Tuesday, 29 July 2008


The first day of the school summer holidays and all is as it should be, that is, chaos and disarray with me tearing my hair out and wailing to the gods. Hubby has yet to go on leave, so it has been down to me as ever to maintain a night-time vigil with one of my many children. This time it was the turn of the six year old. She started screaming and clutching her ear at midnight and continued until the doctor saw her very early the following morning. My constant sponging of her in tepid water did little to ease her temperature and the journey to the surgery in her pyjamas did even less for her tummy, given that she spectacularly threw up in the chemist as we waited for the magic medicine. One can only imagine the horrors of pre-antibiotic and Calpol Britain, although even I remember having earache as a child and my mother pouring warm olive oil into my ear, then plugging it with cotton wool. There was never a sweet elixir to swallow in the 60’s, instead we had to drink dissolved junior Disprol instead which left a chalky film on the side of the glass. Nor were there day long cartoons and DVDs to entertain us as we languished on the sofa, but at least our mothers knew that were drugs available to cure us and eventually relieve our pain. Their own mothers and grandmothers were far less fortunate.
Even less fortunate were my foreign students who had woken whilst I had been out and were patiently waiting for their petit dejeuner. The necessity of being in plenty of time for the ferry in the morning has yet to sink in and so I am to be found, minutes before the bus they require is on the ferry, ushering them out of the front door with wild gesticulations, histrionic pointing to my watch and bloody awful Franglais, yelling, “You are late, you are late, vite, vite”, like some Wonderland white rabbit on speed.
As I walked through the front door clutching the six year old, who was wan and pale, they all greeted me with a very cheery “Bonjour Madame Band”. How very far removed from my previous, discourteous lot.
I attempted cheeriness, but to be honest being up all night does little for a cheery countenance and I tried to explain that I was sorry that breakfast was late but that I’d been “to le docteur avec my fille because she has a bad ear”.
“She ‘as bad hair?” asked the boy in wonder. You could see him thinking this must be a peculiarly British thing.
“No, no”, I laughed, “Bad ear” I repeated, tugging at my lobe.
“Ah!” The penny dropped and they too all laughed. I escorted my sick child into the sitting room and onto the sofa and returned to the kitchen and provided my students with the requisite chocolatey cereals that all young people seem to love, along with a basket of toast. On the table were the usual selection of Nutella and jam and peanut butter. I poured them three cups of tea, made sure all was well, then went back to my role of nurse.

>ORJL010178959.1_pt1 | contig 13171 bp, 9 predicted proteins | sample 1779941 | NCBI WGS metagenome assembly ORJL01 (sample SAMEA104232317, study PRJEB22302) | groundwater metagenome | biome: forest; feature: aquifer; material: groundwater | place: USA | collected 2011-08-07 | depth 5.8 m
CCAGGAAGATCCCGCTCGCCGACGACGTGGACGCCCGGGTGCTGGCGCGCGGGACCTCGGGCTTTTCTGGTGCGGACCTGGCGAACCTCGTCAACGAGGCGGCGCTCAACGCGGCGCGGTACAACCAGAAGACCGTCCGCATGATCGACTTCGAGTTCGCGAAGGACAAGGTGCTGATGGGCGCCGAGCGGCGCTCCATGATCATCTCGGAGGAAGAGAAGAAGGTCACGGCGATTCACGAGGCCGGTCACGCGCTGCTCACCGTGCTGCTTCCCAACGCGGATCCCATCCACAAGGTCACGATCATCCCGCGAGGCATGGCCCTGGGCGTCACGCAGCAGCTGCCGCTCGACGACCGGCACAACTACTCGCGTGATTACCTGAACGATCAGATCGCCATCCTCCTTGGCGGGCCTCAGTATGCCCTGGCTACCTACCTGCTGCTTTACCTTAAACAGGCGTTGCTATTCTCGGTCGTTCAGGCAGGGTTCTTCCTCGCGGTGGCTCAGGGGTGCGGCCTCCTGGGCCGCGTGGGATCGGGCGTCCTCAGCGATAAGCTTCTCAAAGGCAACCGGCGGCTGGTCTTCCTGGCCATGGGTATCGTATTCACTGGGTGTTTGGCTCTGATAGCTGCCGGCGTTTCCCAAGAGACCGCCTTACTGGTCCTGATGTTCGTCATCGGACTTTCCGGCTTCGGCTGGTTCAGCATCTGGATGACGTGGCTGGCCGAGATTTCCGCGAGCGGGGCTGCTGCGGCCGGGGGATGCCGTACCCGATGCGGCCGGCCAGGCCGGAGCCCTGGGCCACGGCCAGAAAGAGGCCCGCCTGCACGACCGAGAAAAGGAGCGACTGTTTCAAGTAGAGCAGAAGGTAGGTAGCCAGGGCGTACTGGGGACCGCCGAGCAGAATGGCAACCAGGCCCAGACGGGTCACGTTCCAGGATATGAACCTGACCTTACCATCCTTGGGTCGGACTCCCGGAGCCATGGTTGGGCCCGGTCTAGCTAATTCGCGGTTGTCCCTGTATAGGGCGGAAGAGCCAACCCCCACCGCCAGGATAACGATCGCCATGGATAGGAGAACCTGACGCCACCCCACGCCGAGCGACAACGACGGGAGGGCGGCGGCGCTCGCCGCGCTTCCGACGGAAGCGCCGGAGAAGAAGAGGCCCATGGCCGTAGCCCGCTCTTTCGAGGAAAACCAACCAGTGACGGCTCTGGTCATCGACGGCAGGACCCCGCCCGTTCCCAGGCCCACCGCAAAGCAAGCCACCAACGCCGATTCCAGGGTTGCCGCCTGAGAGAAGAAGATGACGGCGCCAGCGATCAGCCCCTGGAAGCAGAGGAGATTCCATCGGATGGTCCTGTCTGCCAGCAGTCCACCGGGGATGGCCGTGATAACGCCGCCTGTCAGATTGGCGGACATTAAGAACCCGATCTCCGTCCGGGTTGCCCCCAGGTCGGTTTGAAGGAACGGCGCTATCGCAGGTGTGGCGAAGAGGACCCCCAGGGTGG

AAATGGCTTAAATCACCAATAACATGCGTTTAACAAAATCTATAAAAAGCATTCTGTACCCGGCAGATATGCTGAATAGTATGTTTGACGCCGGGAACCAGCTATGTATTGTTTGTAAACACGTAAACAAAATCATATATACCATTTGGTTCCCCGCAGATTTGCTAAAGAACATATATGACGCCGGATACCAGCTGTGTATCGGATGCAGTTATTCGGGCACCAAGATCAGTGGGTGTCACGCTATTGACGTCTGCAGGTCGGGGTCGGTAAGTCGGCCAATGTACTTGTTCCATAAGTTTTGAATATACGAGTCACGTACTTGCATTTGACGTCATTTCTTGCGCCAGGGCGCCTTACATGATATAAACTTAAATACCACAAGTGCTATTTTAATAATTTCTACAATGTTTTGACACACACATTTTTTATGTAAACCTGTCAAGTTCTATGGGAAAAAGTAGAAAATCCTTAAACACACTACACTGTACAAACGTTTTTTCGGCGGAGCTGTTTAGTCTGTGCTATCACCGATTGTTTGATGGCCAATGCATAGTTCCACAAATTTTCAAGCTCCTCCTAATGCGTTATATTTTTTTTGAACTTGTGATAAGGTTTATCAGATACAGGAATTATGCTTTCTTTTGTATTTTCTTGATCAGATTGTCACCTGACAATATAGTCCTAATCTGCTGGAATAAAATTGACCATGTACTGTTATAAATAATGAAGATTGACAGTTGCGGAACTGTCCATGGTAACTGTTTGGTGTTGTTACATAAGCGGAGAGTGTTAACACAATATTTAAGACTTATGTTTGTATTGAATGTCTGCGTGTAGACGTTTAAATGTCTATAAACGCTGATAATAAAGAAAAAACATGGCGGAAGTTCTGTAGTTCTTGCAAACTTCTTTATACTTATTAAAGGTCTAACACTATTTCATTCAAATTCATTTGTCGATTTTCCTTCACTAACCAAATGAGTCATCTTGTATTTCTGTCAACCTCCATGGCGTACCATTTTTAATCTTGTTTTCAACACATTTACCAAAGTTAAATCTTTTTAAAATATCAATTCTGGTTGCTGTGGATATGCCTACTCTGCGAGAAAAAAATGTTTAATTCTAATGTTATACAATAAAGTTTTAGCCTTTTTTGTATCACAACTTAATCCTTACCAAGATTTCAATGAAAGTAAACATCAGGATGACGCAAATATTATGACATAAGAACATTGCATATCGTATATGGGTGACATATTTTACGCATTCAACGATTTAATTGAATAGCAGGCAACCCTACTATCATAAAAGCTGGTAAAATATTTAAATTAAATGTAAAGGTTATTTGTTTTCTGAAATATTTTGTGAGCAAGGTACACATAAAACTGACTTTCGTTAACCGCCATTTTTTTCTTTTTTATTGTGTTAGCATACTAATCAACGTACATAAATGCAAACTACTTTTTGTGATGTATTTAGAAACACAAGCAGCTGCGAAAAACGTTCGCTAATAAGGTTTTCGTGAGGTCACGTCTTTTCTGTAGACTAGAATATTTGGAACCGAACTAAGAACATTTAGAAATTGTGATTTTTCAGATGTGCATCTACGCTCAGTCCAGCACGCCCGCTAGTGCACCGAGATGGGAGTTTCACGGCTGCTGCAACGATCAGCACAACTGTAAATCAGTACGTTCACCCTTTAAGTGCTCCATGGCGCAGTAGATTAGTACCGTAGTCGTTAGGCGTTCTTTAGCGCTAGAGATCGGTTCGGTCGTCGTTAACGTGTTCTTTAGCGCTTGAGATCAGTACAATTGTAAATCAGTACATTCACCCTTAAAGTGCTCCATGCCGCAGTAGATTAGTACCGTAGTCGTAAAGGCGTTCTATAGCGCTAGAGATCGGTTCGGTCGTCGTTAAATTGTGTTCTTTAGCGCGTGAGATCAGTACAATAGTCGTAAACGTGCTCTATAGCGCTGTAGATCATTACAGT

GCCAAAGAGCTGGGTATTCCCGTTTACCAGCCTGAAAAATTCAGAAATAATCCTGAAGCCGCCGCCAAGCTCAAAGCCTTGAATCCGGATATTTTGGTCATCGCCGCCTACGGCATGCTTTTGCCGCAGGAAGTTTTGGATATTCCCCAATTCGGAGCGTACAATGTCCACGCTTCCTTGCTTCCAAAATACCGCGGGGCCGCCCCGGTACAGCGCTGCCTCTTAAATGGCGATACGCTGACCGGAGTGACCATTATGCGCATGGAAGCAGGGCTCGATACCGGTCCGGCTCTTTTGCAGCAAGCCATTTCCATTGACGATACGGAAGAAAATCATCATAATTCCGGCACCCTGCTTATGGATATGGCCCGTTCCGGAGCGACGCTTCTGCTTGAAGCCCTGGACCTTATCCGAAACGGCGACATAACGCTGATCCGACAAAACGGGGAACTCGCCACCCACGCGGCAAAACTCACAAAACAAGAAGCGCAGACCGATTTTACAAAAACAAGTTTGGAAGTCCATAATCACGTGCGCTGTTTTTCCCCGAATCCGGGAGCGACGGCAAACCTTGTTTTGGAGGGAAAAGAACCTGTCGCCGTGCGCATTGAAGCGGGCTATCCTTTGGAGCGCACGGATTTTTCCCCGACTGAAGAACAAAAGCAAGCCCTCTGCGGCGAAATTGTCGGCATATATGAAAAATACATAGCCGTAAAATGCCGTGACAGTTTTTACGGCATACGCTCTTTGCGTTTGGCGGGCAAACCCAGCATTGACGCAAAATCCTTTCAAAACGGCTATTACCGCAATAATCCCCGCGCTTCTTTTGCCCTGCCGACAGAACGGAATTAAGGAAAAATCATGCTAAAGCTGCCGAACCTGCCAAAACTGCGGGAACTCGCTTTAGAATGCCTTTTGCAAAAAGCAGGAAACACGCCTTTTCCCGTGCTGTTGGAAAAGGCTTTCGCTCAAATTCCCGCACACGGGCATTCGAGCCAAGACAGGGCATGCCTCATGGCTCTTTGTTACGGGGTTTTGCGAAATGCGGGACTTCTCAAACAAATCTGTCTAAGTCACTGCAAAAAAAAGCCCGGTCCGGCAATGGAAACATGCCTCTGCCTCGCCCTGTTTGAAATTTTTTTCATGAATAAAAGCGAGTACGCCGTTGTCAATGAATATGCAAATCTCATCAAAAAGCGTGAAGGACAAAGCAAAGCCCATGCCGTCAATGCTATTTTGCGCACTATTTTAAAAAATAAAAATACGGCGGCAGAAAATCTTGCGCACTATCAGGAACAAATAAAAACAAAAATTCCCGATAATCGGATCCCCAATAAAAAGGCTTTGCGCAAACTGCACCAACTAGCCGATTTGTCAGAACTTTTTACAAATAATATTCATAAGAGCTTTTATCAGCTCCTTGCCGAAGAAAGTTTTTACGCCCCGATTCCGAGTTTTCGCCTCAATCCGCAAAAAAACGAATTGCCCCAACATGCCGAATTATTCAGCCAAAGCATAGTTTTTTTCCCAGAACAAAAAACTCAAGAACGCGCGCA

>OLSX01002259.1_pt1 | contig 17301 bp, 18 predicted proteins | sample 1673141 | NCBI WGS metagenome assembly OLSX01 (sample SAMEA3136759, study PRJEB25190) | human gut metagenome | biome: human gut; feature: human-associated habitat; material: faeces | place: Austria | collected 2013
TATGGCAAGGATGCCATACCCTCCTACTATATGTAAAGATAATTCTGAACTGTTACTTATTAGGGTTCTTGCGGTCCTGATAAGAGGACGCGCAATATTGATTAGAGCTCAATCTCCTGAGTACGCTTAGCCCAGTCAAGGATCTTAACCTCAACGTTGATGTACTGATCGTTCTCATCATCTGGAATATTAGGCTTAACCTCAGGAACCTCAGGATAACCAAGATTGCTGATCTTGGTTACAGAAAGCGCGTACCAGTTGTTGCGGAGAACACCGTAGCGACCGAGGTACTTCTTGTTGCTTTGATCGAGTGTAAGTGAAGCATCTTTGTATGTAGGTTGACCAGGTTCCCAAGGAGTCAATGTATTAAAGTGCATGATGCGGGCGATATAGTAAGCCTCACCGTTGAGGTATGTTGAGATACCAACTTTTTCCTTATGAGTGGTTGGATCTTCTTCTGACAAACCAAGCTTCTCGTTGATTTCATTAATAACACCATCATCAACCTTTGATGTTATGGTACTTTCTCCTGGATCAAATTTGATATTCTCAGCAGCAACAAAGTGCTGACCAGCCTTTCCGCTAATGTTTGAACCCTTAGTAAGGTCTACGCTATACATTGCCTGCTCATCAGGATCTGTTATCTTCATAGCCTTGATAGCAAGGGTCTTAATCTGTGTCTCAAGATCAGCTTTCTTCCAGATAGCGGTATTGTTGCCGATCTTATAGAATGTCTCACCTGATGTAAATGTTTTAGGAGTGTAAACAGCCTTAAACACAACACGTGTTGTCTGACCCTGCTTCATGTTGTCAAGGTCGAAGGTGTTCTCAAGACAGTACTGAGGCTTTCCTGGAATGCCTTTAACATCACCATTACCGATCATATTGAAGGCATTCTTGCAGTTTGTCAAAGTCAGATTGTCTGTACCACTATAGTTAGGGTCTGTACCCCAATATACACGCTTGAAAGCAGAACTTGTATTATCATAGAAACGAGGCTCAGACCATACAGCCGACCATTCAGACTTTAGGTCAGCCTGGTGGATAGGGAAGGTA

As I bent down to feel my daughter’s forehead and almighty ruckus emanated from the dining room.
“Mon dieu, mon dieu. C’est poison!” I ran in only to find the boy spitting and gagging onto his side plate.
“Pardonnez moi Madam, mais J’ai ete empoisonne!”, he coughed.
“You have been poisoned?” I had to get this right; what on earth had I done to him. How could toast and cereal cause such a vehement reaction? His sister exclaimed,
“Oui, oui, ze chocolate eez bad”, and I had to resist the urge to laugh out loud as she brandished an industrial sized jar of Marmite at me. In my sleep deprived stupor I had inadvertently put out the Marmite instead of the Nutella and in my experience, Marmite is a curiously British taste sensation, one that you have to be brought up on to appreciate and enjoy, which is why I have never put it on the table for my foreign visitors to thus avoid the exact situation in which I know found myself.
“Oh I am so sorry”, I said unable to stop myself smiling, “It is not poison and it is not chocolate”. They looked blank.
“Pas chocolate. It is a salty spread”. They now looked even more baffled but then trying to explain Marmite is nigh on impossible. ‘A black, tar like substance. Very sticky, it is made from yeast extract and is very salty but use it sparingly and it is very good. Infants are brought up on it’. It must be a marketing nightmare.
“You eat zis?” asked his sister shaking her head and peering at the ingredients. The Spanish girl had been quiet throughout the drama but suddenly spoke out.
“I have seen it before when I am in Southampton. I know it is not chocolate. But my French is not good. I cannot explain. In Southampton they did not have it so thick zo”. I looked at the boy’s toast which was lavishly smeared in the offending spread and gasped. Poor, poor boy, what a terrible mistake to make. I gave him a little hug and repeated, “Pardon! Pardon! Je suis desole”, repeatedly. By the time this episode had been resolved and the boy had been reassured that he would not drop dead their bus had long since gone. The next one wasn’t for hours and, as it was my fault for all the hullaballoo there was no alternative but to drive them to college. I dragged a protesting 12 year old daughter out of bed and gave her nursing instructions then texted my son who sleeps next to his mobile phone: ‘Lk aftr sisters. The merde has hit da fan’.

Tuesday, 22 July 2008

El viva Espagna.